Originally published on Gas2.
Stephan Maag claims to have one of the first Tesla Model S P90D sedans in Europe, but that isn’t what sets him apart from other Tesla owners. What Stephan has that almost no one else does is a residential hydroelectric generating system that he uses to charge his Tesla when he is done driving. Many owners use solar panels mounted on the roof of their home for recharging a Tesla Model S, but Stephan has taken the idea of sustainability one step further.
According to Autoblog, Maag’s home hydro facility uses the force of 317 gallons of water per second falling through a 12-feet-tall pipe to turn the generator at the bottom. His video doesn’t provide any information on how long it takes to recharge his Tesla using hydropower, but it does show a very cool control panel that opens and closes the sluice gate automatically and shows how much electricity is moving into the battery of the Model S. Presumably, he also uses the hydro generator to supply some of the electricity for his home as well.
We all know that an electric car is greener with gren electricity. Studies show that an electric car in West Virginia, which gets more than 90% of its electricity from coal, is actually less friendly to the environment than a Prius. On most of the grid, they are greener than a Prius, but the greener the electricity, the better.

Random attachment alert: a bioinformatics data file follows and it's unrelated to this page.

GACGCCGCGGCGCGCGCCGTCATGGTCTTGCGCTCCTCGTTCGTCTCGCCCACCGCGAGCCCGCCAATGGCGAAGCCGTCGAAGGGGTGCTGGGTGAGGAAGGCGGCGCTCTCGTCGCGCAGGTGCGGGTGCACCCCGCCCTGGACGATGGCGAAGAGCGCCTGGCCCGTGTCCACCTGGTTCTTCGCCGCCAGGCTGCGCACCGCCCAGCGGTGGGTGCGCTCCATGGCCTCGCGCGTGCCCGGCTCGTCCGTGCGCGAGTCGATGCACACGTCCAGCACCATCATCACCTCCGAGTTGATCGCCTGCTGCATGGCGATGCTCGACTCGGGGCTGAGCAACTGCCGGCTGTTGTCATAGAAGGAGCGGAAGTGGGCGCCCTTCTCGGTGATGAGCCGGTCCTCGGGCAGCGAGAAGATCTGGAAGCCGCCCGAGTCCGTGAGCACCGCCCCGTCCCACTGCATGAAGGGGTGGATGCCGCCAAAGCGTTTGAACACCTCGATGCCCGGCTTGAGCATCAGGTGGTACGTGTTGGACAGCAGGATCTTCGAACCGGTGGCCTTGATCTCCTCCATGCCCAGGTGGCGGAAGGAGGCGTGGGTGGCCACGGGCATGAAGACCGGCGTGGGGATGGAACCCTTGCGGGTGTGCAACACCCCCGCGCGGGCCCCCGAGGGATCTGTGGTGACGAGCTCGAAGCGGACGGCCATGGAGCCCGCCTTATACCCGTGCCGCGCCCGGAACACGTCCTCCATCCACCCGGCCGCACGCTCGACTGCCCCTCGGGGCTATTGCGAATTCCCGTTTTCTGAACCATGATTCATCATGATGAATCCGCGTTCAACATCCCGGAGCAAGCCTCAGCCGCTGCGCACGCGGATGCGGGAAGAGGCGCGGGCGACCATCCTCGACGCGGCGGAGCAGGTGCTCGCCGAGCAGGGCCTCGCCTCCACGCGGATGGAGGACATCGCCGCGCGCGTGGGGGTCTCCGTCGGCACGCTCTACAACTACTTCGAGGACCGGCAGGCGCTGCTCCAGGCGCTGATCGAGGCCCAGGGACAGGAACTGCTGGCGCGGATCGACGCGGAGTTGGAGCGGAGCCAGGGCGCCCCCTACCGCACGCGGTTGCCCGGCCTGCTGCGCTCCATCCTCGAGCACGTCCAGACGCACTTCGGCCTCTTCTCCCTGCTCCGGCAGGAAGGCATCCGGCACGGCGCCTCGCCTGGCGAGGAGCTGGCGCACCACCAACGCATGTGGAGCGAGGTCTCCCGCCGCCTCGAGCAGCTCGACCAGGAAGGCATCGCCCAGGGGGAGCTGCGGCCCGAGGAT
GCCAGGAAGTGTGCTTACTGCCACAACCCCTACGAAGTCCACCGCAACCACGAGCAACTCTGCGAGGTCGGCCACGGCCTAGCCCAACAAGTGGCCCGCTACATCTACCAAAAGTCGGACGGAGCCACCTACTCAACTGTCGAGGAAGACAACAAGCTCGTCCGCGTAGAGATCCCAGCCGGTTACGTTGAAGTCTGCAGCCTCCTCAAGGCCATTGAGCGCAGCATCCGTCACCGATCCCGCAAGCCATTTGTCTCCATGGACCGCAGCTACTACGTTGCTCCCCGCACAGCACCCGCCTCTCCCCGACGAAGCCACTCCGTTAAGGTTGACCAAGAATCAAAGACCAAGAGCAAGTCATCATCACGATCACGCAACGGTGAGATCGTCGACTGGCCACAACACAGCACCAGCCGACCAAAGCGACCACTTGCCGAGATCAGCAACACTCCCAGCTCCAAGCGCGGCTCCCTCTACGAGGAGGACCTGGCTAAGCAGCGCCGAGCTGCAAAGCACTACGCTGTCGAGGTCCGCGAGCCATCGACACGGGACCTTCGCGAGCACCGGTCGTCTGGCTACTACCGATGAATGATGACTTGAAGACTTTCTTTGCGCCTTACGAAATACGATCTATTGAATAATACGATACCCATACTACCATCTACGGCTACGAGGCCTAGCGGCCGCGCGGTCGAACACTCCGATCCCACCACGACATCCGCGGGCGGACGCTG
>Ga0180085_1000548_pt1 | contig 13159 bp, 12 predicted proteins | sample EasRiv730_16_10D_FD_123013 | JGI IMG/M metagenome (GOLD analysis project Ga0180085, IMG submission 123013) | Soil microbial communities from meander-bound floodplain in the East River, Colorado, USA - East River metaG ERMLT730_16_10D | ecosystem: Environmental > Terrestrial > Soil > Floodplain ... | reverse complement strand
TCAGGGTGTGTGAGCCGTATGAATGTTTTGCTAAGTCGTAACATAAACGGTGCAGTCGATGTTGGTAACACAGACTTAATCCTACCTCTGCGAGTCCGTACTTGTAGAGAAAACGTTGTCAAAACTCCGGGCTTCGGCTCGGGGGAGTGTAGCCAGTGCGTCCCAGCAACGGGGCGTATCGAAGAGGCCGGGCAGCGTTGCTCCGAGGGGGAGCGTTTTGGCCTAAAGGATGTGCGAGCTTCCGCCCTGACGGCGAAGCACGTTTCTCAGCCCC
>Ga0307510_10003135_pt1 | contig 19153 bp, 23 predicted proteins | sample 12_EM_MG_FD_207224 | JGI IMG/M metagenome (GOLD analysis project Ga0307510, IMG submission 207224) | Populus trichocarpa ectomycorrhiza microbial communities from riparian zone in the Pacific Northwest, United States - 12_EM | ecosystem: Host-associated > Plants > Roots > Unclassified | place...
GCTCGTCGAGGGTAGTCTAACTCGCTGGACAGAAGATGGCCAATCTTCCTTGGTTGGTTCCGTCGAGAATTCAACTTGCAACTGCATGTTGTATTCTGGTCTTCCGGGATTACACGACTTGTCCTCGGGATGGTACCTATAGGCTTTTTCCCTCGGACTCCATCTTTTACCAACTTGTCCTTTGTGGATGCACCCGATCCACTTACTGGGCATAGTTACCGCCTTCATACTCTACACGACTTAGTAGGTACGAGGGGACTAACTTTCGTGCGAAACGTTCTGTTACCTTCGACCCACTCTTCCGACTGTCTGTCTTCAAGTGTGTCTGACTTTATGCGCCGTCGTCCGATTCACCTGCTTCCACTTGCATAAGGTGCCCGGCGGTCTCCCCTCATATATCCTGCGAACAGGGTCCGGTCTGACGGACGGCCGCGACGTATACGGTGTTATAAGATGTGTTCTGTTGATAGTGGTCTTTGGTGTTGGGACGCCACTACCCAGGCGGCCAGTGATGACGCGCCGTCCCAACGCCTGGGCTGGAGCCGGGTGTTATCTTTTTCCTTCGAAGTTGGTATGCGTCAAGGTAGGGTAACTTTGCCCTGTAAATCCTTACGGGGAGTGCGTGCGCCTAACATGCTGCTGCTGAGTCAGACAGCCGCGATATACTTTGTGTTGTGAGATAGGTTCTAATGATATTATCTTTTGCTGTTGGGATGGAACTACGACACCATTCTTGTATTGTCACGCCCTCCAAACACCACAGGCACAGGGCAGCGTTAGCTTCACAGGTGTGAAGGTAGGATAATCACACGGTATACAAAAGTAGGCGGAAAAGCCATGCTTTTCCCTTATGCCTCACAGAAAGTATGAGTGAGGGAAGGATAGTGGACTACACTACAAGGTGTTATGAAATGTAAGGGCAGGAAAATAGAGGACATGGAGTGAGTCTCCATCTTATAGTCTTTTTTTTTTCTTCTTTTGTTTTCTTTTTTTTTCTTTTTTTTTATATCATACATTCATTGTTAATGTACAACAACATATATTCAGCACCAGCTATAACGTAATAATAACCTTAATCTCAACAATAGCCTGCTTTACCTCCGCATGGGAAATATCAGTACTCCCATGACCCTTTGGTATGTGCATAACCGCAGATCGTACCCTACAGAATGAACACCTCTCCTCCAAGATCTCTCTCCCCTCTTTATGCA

Not everyone has a stream or a mill pond on their property that can be used to make electricity the way Stephan Maag does. But for those who do, hydroelectric power is the perfect choice for recharging an electric car.
Reprinted with permission.
Sign up for daily news updates from CleanTechnica on email. Or follow us on Google News!
Have a tip for CleanTechnica, want to advertise, or want to suggest a guest for our CleanTech Talk podcast? Contact us here.
Former Tesla Battery Expert Leading Lyten Into New Lithium-Sulfur Battery Era — Podcast:
I don't like paywalls. You don't like paywalls. Who likes paywalls? Here at CleanTechnica, we implemented a limited paywall for a while, but it always felt wrong — and it was always tough to decide what we should put behind there. In theory, your most exclusive and best content goes behind a paywall. But then fewer people read it! We just don't like paywalls, and so we've decided to ditch ours. Unfortunately, the media business is still a tough, cut-throat business with tiny margins. It's a never-ending Olympic challenge to stay above water or even perhaps — gasp — grow. So ...